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Creators/Authors contains: "Summers, Tyler H."

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  1. null (Ed.)
  2. We present a method for dynamics-driven, user-interface design for a human-automation system via sensor selection. We define the user interface to be the output of a multiple-input-multiple-output (MIMO) linear time-invariant (LTI) system and formulate the design problem as one of selecting an output matrix from a given set of candidate output matrices. Necessary conditions for situation awareness are captured as additional constraints on the selection of the output matrix. These constraints depend on the level of trust the human has in the automation. We show that the resulting user-interface design problem is a combinatorial, set-cardinality minimization problem with set function constraints. We propose tractable algorithms to compute optimal or suboptimal solutions with suboptimality bounds. Our approaches exploit monotonicity and submodularity present in the design problem and rely on constraint programming and submodular maximization. We apply this method to the IEEE 118-bus, to construct correct-by-design interfaces under various operating scenarios.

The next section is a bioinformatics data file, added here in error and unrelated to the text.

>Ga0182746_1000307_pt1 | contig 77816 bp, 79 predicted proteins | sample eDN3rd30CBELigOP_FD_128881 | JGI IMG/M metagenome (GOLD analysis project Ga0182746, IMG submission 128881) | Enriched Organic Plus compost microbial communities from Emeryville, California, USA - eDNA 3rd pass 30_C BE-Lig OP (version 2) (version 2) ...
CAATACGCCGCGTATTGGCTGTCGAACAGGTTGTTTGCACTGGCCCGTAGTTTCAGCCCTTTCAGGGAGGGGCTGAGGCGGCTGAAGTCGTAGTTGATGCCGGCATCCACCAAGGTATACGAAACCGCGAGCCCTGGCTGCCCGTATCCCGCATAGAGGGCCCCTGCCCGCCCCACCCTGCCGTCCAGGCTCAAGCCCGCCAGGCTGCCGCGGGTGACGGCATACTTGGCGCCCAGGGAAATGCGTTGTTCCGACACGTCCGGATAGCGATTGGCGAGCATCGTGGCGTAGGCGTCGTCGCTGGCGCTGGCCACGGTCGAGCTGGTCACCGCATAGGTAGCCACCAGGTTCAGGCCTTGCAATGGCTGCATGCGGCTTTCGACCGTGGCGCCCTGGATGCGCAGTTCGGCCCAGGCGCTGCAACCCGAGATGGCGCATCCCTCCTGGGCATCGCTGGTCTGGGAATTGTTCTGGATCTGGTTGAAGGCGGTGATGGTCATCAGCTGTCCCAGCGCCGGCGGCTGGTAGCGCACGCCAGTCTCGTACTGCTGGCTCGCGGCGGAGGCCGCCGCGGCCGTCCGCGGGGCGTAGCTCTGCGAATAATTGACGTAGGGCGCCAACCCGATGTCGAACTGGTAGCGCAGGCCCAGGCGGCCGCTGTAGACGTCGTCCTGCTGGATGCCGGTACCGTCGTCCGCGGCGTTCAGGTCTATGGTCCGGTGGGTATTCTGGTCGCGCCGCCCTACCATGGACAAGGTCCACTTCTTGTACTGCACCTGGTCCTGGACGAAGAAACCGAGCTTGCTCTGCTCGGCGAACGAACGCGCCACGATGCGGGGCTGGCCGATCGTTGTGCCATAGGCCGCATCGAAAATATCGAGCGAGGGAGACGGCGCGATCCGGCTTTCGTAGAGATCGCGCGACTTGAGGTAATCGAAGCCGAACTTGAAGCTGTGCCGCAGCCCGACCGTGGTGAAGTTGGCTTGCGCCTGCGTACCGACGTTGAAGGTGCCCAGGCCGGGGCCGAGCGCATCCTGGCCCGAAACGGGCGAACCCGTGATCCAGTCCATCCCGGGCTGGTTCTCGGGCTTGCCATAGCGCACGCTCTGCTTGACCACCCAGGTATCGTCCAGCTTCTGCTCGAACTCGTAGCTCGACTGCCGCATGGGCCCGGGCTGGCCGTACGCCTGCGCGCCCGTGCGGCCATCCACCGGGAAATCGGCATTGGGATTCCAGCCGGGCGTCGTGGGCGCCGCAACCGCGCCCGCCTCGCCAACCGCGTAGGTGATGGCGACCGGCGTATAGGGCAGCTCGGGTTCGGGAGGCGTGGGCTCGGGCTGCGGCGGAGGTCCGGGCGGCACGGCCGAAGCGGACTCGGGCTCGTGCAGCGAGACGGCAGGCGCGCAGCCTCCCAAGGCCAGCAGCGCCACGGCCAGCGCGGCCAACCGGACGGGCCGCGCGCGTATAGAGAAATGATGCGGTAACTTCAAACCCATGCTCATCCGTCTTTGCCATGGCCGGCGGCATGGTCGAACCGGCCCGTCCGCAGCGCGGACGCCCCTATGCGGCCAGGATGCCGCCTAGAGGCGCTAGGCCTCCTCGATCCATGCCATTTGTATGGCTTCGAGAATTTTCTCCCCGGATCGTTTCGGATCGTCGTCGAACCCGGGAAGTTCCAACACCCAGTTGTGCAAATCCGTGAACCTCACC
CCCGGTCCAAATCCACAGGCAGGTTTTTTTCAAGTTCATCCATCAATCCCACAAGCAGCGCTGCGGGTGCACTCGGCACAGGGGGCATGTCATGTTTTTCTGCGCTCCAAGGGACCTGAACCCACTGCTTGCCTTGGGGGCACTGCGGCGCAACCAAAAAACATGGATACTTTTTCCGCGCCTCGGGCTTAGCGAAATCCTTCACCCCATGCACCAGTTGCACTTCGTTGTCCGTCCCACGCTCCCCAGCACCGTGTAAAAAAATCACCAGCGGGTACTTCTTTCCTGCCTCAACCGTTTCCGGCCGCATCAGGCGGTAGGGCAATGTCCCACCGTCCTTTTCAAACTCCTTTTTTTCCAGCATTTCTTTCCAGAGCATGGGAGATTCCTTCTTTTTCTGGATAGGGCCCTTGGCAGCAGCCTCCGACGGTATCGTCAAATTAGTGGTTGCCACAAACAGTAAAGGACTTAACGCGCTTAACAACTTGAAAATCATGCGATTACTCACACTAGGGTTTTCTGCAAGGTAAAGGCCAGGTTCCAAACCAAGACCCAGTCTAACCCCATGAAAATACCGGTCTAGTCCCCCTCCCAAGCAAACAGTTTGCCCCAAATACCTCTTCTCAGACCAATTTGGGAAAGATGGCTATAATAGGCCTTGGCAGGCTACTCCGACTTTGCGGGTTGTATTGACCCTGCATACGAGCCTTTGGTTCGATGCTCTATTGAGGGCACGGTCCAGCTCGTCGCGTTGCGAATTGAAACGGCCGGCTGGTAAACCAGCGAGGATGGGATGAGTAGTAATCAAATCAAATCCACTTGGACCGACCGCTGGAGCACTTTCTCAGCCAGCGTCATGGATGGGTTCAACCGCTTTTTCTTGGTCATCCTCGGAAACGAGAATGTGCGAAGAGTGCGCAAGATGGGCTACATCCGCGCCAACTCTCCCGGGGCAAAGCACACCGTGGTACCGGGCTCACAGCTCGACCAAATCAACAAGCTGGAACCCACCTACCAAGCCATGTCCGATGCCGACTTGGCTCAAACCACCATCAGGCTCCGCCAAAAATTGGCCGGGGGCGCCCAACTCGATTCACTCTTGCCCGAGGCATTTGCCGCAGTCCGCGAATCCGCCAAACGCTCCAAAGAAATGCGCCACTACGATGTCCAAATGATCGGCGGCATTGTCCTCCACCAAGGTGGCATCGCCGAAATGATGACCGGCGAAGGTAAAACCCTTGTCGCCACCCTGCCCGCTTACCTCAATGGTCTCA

3. The performance of hierarchical Model Predictive Control (MPC) is highly dependent on the mechanisms used to coordinate the decisions made by controllers at different levels of the hierarchy. Conventionally, reference tracking serves as the primary coordination mechanism, where optimal state and input trajectories determined by upper-level controllers are communicated down the hierarchy to be tracked by lower-level controllers. As such, significant tuning is required for each controller in the hierarchy to achieve the desired closed-loop system performance. This paper presents a novel terminal cost coordination mechanism using constrained zonotopes, designed to improve system performance under hierarchical control. These terminal costs allow lower-level controllers to balance both short- and long-term control performance without the need for controller tuning. Unlike terminal costs widely used to guarantee MPC stability, the proposed terminal costs are time-varying and computed on-line based on the optimal state trajectory of the upper-level controllers. A numerical example demonstrates the provable performance benefits achieved using the proposed terminal cost coordination mechanism.